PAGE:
Immigration Law Draws Questions From Latino Community

By John W. Davis

June 16, 2011 Updated Jun 16, 2011 at 10:37 PM EST

FORT WAYNE, Ind. (Indiana's NewsCenter) - "Pray for sunshine, prepare for rain." That was the message at an Indiana Immigration Law Forum, aimed at answers questions being raised in Fort Wayne's Latino community.

State lawmakers said the new state law that goes into effect July 1, mirrors federal law, in that if a person is arrested with probable cause for a felony, then their immigration status will become an issue.

However, panel members like Immigration Lawyer Rosy Meza believe the law is impractical.

Meza told Indiana's NewsCenter that "it is an unprecedented law that will be quite restrictive to their (Latinos) daily lives."

Others believed that the law allows police to come up with any excuse to arrest people because they look like an illegal immigrant.

Opponents said they felt like the general Hispanic population was being unfairly targeted.

However, lawmakers said the law was written specifically to avoid racial profiling and the law follows federal law, which is constitutional.

Meanwhile, nearly 300 community members asked dozens of questions Thursday night.

One point of contention, "Are identification cards issued by foreign consulates a valid form of identification?"

According to the Catholic Legal Immigration Network, the answer is "No, identification (other than a passport) issued by a foreign government is not a valid form of identification, except when presenting to an officer during the investigation of a crime."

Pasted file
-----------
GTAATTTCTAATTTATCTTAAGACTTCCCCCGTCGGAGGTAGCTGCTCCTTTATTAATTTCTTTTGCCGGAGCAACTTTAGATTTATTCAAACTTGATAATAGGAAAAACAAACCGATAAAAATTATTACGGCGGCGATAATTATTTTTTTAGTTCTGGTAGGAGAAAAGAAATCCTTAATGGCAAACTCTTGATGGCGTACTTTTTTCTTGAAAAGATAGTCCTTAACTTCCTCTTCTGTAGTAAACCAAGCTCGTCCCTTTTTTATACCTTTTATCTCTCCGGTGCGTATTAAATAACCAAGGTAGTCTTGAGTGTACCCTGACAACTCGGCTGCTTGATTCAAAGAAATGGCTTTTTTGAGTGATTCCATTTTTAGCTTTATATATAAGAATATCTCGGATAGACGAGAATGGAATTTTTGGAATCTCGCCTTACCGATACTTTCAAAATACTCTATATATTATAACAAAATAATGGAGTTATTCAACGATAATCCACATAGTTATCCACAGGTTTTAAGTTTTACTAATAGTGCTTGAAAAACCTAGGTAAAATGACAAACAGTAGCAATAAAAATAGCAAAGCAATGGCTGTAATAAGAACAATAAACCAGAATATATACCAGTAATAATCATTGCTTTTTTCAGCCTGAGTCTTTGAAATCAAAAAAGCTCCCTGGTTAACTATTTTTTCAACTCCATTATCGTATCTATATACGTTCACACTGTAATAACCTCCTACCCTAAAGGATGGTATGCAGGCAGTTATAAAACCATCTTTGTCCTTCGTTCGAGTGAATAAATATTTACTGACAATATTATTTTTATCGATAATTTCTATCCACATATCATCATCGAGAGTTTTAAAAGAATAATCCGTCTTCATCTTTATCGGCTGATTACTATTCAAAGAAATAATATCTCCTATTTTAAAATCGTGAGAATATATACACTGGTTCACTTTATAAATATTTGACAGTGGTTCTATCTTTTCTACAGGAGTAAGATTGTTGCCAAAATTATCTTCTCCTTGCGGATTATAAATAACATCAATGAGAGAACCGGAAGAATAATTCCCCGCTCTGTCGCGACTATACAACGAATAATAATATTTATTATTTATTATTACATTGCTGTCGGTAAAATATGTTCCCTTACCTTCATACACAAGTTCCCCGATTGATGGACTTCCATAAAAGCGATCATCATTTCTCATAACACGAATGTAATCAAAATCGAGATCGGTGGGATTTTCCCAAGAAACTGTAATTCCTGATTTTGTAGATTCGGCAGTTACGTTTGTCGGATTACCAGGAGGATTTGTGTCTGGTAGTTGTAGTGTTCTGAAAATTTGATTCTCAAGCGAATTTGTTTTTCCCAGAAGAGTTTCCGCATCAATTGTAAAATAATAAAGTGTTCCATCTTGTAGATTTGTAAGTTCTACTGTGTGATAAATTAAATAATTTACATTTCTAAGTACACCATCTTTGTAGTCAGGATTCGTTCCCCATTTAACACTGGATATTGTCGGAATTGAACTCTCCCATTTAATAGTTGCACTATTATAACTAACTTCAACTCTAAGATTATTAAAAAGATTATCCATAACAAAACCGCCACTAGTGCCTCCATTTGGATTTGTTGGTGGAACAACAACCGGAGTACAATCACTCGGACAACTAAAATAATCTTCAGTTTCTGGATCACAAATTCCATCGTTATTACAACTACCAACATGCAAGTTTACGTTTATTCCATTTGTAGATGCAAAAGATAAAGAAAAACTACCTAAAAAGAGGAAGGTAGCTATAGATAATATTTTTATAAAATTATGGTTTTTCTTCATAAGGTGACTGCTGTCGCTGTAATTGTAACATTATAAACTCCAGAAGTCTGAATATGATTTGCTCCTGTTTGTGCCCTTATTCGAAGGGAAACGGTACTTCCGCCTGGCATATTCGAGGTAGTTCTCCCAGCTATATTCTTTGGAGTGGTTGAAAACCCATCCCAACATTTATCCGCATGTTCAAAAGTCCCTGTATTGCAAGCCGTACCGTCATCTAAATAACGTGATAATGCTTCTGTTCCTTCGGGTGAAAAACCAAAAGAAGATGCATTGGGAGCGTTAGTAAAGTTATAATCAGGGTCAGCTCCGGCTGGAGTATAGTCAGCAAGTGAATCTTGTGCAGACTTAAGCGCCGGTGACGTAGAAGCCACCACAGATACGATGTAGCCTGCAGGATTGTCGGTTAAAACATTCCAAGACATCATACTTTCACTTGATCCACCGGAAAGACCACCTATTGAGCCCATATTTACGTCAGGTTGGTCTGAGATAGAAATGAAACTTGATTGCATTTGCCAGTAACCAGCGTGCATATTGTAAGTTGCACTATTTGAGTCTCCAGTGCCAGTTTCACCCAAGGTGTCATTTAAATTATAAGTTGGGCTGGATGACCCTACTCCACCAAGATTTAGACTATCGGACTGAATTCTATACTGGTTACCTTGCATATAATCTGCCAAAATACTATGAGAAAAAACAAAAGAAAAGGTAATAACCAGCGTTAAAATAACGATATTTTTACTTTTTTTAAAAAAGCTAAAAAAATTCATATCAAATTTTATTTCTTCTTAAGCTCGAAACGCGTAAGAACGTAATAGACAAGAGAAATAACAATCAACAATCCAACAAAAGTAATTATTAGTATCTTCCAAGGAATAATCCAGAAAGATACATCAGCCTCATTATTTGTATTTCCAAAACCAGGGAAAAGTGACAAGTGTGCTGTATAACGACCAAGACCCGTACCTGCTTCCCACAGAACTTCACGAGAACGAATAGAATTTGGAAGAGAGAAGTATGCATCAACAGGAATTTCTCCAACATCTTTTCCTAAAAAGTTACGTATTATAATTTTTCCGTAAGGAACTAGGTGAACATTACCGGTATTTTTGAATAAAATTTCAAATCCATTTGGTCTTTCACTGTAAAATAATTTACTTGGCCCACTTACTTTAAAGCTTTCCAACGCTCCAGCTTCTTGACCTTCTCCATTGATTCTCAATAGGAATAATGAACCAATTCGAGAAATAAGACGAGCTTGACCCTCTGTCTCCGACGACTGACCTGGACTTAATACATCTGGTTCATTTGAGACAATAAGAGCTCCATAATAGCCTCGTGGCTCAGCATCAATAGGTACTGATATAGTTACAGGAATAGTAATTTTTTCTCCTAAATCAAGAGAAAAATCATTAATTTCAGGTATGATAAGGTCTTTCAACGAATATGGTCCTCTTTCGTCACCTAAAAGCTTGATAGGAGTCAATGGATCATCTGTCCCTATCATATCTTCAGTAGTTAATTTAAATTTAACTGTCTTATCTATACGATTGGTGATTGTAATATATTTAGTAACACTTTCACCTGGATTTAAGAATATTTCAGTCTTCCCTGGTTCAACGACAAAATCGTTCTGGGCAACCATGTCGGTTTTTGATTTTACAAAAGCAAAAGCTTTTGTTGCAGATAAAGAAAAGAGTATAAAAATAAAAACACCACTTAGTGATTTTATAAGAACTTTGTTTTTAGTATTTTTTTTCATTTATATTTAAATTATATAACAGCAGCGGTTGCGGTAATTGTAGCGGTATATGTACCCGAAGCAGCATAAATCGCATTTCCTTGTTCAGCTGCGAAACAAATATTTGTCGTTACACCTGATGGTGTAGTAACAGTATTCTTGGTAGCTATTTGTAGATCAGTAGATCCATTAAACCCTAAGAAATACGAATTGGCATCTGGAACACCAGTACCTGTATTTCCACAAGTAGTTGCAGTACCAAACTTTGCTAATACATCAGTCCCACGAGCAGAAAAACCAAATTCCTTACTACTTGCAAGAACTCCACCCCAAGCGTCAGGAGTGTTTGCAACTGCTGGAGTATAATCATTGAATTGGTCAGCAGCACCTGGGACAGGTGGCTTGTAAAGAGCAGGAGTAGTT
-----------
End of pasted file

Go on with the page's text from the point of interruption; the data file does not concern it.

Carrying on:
Meza told Indiana's NewsCenter "consular identification cards" are used often in financial transactions at grocery stores and banks.

She questioned what type of identification with immigrants use after July 1.

Meza also suggested, the new law will end up having a negative impact on Indiana's economy.

"Who is going to take over the work of those workers, who work very long hours, have wonderful work ethic, for very little money," said Immigration Lawyer Rosy Meza.

"Those jobs are going to be exported or they're going to continue to exported where... to China or India," explained Meza.

Meanwhile, a few community members seemed "okay" with law.

They stoop up and told the audience, don't make yourself a target, don't do anything to get yourself arrested, and you will not have any problems.

Others still unconvinced, believe the new law will simply be difficult to follow.

The forum was sponsored by The Hispanic Leadership Coalition of Northeast Indiana.

It was held at Saint Joseph Catholic Church on Brooklyn Avenue in Fort Wayne.




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